She mentioned Anthony McCall's film works (especially Line Describing A Cone) and A L Rees as influences during her film studies, and the wonderful presentation of her work is due to a bookbinding course with "the masters" of traditional technique at London College of Printing.

Looking at her website, I'm intrigued how her "situational prints" integrate conceptualised practices into printmaking - she "produces her prints by employing external agents: human and physical (such as cars driving over etching plates). The prints are a collaboration between the artist and the world as she finds it; the actions and motions of Hawrysio's surroundings leave their mark on her art, with the result that each print is a still, a frozen interface between the materials of art and the physicality of the world." As written in the catalogue to the exhibition, "life takes on richness according to its ability to record its own actions". (There seems to be a lot of that reflexivity around at the moment - art that embodies the record of its making.) Her use of "diagrammatic and cartographical possibilities", and "quasi-rational repetitions and palimpsestic layering," also resonate. "The Situationist idea of the construction of the event" and "the Dadaist project of returning the everyday to art" might be relevant to where my own project is going (or coming from).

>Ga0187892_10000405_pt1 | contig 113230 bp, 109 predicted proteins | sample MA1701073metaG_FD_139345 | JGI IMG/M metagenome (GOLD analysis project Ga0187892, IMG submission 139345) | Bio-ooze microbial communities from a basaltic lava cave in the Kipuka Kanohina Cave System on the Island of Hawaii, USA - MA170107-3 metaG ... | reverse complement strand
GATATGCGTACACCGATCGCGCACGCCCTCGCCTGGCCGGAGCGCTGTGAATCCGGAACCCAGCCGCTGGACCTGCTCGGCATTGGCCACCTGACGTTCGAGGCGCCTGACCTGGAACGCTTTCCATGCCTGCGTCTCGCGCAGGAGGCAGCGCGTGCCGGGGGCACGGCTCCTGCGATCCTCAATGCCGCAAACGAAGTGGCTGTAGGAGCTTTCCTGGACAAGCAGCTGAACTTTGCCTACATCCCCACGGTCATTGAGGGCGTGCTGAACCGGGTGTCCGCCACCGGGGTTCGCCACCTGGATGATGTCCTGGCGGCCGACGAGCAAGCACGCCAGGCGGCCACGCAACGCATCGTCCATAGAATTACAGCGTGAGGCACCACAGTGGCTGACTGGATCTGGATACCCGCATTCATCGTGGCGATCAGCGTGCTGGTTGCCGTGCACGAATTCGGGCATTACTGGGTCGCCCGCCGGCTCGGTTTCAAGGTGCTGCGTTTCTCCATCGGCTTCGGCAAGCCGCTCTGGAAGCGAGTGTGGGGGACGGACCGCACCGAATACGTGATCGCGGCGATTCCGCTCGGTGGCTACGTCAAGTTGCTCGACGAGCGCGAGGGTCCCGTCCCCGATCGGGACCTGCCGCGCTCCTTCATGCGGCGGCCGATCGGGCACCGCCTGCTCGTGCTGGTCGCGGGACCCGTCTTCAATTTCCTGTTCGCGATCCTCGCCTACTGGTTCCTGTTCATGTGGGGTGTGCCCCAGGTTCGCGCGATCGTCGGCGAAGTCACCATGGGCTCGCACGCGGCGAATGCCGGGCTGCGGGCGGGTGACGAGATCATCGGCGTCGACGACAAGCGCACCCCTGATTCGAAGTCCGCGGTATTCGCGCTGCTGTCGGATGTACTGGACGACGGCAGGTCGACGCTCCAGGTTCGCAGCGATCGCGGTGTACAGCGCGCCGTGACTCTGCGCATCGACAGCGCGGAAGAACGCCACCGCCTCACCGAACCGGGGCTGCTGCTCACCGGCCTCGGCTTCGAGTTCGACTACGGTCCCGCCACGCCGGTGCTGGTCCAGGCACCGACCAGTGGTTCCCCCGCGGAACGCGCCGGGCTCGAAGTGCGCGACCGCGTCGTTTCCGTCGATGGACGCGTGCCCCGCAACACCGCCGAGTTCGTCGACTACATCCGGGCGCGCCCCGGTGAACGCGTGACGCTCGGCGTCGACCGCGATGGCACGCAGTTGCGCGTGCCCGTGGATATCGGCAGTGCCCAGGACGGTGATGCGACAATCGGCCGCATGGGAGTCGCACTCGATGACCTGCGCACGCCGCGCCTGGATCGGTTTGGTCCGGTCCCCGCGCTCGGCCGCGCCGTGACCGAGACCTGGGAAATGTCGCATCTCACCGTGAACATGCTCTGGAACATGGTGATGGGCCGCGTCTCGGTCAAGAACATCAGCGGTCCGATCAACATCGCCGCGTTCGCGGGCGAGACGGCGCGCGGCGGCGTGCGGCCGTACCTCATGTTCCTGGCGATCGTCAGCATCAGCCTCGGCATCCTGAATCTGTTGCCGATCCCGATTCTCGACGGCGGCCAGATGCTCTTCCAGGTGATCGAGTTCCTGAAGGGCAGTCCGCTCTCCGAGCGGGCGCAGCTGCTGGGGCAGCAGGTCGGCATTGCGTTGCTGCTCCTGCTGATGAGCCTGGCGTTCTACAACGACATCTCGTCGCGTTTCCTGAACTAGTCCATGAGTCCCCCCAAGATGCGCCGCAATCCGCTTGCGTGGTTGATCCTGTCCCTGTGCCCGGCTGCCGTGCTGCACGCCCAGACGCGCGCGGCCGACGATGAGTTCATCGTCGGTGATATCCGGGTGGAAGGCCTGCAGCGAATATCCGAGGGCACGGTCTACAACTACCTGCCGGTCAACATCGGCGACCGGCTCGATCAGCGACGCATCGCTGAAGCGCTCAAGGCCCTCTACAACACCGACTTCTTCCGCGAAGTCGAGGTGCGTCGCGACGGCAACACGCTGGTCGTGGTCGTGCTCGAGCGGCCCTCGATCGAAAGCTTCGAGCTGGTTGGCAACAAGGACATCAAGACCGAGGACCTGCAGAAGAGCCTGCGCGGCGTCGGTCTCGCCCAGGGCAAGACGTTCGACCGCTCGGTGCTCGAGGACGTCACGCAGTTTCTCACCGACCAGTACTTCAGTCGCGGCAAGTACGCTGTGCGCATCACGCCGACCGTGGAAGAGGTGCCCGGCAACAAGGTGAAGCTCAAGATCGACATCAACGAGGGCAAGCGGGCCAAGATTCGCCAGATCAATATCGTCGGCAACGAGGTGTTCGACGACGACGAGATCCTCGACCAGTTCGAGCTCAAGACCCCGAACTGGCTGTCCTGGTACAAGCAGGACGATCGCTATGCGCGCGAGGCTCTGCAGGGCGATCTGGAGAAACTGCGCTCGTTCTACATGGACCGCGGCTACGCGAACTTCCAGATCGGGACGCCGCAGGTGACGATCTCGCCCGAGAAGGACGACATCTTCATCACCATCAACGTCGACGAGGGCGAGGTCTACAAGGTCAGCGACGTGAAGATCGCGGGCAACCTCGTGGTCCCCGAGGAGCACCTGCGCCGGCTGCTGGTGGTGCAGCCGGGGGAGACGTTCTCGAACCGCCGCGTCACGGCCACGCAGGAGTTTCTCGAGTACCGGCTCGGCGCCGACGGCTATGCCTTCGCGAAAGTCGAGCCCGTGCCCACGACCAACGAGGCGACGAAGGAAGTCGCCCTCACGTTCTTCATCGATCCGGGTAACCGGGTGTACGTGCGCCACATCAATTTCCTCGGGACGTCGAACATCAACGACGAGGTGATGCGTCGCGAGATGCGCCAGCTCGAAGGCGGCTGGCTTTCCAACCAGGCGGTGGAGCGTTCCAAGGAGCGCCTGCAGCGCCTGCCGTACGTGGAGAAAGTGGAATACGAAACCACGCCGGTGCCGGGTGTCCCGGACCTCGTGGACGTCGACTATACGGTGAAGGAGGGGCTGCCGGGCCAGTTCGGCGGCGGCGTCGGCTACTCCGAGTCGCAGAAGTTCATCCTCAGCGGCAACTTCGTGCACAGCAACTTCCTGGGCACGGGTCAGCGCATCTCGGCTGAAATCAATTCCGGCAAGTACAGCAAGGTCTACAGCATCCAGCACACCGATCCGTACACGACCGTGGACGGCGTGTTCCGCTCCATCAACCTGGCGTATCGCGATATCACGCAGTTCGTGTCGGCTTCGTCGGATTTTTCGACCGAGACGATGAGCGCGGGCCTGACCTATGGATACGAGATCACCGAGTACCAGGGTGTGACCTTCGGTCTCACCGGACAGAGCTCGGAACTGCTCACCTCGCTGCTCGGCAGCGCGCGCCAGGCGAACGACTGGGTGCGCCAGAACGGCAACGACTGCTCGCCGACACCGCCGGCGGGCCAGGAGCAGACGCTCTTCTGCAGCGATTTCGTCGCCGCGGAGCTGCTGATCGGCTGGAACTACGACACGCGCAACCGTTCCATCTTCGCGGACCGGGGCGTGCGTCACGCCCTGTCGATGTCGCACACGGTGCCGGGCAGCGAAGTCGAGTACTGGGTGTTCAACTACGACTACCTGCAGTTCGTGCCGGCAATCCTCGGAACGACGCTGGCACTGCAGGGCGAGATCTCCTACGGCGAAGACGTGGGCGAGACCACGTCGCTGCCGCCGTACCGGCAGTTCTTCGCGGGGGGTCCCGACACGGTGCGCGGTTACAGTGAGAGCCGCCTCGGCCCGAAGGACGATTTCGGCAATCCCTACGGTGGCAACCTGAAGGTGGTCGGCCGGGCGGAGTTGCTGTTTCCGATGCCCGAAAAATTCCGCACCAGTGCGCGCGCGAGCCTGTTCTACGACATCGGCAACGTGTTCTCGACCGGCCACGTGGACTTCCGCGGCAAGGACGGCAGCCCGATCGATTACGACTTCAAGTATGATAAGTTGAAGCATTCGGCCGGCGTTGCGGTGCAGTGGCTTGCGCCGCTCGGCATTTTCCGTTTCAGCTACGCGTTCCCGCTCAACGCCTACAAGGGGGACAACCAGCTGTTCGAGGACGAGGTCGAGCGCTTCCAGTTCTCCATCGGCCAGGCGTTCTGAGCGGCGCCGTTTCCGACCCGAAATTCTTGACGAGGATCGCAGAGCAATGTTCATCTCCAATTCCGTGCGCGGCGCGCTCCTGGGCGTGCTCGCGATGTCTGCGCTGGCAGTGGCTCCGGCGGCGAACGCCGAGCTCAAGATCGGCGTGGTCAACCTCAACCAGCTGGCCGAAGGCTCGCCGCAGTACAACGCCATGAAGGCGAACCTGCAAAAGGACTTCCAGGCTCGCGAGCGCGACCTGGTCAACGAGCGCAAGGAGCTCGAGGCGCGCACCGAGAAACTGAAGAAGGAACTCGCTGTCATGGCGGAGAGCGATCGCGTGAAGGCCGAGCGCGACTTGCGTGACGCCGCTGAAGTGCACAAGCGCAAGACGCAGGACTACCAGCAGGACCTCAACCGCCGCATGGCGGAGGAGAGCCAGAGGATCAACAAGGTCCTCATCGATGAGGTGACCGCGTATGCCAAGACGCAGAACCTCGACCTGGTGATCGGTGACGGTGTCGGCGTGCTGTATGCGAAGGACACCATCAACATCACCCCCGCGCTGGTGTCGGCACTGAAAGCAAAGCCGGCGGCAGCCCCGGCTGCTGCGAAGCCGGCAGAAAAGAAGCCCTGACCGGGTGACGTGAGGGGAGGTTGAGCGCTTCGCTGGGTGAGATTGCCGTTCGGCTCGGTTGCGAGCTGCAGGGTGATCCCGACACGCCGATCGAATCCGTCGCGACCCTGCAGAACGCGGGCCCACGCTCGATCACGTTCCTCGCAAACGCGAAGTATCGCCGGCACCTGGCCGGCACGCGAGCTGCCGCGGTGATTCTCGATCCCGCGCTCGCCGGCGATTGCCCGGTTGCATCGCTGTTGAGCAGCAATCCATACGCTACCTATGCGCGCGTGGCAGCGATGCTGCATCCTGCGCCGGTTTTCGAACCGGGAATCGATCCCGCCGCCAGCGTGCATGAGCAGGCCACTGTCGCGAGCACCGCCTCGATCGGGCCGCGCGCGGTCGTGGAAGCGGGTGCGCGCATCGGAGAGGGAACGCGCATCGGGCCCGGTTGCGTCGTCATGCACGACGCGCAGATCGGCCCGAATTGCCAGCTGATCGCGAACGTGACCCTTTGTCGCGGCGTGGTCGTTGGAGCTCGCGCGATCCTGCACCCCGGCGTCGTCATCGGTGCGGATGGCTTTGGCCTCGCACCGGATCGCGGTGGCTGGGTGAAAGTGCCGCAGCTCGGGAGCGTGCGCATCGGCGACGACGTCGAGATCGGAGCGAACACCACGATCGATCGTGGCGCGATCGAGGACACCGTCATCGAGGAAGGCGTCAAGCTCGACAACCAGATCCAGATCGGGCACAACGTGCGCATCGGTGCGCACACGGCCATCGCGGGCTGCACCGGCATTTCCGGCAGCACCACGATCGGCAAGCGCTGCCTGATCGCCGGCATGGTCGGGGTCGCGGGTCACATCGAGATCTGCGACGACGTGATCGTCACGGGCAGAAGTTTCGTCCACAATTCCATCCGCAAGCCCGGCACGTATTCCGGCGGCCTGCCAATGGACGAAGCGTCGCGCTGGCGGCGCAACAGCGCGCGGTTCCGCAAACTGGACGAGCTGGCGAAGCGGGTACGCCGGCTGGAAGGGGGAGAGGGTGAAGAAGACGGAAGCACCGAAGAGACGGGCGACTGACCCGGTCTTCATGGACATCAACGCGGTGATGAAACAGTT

Textile printing - twice this week again

After last week's red and yellow printing, Wednesday's session used orange, starting new papers and adding to the blank spaces on others -
Here it all is in progress -
On Thursday a lovely blue was available among the premixed colours (leftovers), and also several purples -
The backing sheets are building up their random colours -
Some closeups -
I'm still adding to already-printed bits of fabric -
Suddenly I have a system - and having a system makes me happy! The system involves randomness and accident/serendipity: using the available colours, and placing the screen not quite randomly, but without agonising. And - nothing is wasted. The work evolves, it accumulates.

There are rules - but they too evolve:
1. take colours from the leftover pots - they can be mixed, and the pots need not (but preferably are) be empty at the end of the session
2. more than one paper can be printed at once (but not more than three at a time)
3. not all backing sheets need to have every colour - start new sheets every session, and from now on, use each new colour only on one side of the already-printed backing sheets
4. leave white space
5. enjoy overlap
6. don't plan ahead